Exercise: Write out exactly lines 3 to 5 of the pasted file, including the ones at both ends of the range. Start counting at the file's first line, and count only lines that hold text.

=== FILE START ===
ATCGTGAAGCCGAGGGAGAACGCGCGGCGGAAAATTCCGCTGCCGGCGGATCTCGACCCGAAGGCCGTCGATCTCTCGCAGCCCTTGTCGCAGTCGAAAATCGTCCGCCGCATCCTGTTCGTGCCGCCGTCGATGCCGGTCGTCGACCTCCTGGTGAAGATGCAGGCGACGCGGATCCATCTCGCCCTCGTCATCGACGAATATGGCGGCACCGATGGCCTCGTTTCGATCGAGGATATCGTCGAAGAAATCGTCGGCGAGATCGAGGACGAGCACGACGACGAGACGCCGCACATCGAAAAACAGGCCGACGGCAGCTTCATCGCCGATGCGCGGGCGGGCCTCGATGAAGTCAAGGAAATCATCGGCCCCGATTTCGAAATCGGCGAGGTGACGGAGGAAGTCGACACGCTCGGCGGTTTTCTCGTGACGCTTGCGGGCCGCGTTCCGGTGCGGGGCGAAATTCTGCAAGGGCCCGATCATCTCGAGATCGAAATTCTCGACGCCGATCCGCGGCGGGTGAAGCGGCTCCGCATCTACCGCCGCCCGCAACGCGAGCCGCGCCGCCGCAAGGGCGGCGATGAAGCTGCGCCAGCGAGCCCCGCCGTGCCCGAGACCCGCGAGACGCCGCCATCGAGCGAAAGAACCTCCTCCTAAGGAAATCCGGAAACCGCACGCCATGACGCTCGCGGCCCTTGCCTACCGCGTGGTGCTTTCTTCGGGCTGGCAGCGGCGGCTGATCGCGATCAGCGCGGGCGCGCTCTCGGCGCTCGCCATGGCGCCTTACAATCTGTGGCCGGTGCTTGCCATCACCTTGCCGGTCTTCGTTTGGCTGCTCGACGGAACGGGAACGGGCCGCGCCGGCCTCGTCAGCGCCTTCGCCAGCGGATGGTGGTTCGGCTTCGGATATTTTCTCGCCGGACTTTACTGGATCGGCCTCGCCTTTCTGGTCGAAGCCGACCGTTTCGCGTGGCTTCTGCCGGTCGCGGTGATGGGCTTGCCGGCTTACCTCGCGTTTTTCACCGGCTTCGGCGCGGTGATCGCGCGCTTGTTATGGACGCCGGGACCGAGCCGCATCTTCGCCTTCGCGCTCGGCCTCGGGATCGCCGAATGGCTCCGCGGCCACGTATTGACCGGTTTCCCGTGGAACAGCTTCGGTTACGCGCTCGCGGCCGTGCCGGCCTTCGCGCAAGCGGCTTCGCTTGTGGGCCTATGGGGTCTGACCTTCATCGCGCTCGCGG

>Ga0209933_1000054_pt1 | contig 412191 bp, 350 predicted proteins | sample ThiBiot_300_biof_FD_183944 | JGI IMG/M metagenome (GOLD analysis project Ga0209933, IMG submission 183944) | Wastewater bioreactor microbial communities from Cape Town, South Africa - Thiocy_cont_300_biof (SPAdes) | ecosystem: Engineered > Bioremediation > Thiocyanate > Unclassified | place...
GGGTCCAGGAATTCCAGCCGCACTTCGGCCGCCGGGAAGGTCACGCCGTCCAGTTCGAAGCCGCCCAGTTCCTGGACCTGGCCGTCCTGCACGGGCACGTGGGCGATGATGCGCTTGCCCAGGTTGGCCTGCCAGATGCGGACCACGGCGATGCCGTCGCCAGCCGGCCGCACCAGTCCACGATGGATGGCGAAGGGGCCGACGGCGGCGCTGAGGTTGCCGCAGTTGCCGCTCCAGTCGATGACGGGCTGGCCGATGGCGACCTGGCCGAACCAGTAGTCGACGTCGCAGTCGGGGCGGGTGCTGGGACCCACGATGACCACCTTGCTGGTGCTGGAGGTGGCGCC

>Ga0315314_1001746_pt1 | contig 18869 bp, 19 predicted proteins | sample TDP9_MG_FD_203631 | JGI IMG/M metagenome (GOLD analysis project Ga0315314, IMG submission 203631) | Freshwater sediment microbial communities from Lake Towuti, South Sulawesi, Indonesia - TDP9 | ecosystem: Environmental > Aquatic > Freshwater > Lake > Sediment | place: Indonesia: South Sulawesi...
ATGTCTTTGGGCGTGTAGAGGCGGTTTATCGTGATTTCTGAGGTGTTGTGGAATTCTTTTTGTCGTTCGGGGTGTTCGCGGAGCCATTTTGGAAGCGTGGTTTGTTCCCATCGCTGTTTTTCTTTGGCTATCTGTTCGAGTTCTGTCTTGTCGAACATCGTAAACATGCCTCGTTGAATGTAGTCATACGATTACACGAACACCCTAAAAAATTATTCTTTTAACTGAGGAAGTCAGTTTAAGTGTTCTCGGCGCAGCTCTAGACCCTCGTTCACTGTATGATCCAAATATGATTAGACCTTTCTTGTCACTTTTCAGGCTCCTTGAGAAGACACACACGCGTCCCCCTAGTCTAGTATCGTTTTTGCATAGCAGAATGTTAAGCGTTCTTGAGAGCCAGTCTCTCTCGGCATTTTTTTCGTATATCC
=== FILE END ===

GGGTCCAGGAATTCCAGCCGCACTTCGGCCGCCGGGAAGGTCACGCCGTCCAGTTCGAAGCCGCCCAGTTCCTGGACCTGGCCGTCCTGCACGGGCACGTGGGCGATGATGCGCTTGCCCAGGTTGGCCTGCCAGATGCGGACCACGGCGATGCCGTCGCCAGCCGGCCGCACCAGTCCACGATGGATGGCGAAGGGGCCGACGGCGGCGCTGAGGTTGCCGCAGTTGCCGCTCCAGTCGATGACGGGCTGGCCGATGGCGACCTGGCCGAACCAGTAGTCGACGTCGCAGTCGGGGCGGGTGCTGGGACCCACGATGACCACCTTGCTGGTGCTGGAGGTGGCGCC

>Ga0315314_1001746_pt1 | contig 18869 bp, 19 predicted proteins | sample TDP9_MG_FD_203631 | JGI IMG/M metagenome (GOLD analysis project Ga0315314, IMG submission 203631) | Freshwater sediment microbial communities from Lake Towuti, South Sulawesi, Indonesia - TDP9 | ecosystem: Environmental > Aquatic > Freshwater > Lake > Sediment | place: Indonesia: South Sulawesi...
ATGTCTTTGGGCGTGTAGAGGCGGTTTATCGTGATTTCTGAGGTGTTGTGGAATTCTTTTTGTCGTTCGGGGTGTTCGCGGAGCCATTTTGGAAGCGTGGTTTGTTCCCATCGCTGTTTTTCTTTGGCTATCTGTTCGAGTTCTGTCTTGTCGAACATCGTAAACATGCCTCGTTGAATGTAGTCATACGATTACACGAACACCCTAAAAAATTATTCTTTTAACTGAGGAAGTCAGTTTAAGTGTTCTCGGCGCAGCTCTAGACCCTCGTTCACTGTATGATCCAAATATGATTAGACCTTTCTTGTCACTTTTCAGGCTCCTTGAGAAGACACACACGCGTCCCCCTAGTCTAGTATCGTTTTTGCATAGCAGAATGTTAAGCGTTCTTGAGAGCCAGTCTCTCTCGGCATTTTTTTCGTATATCC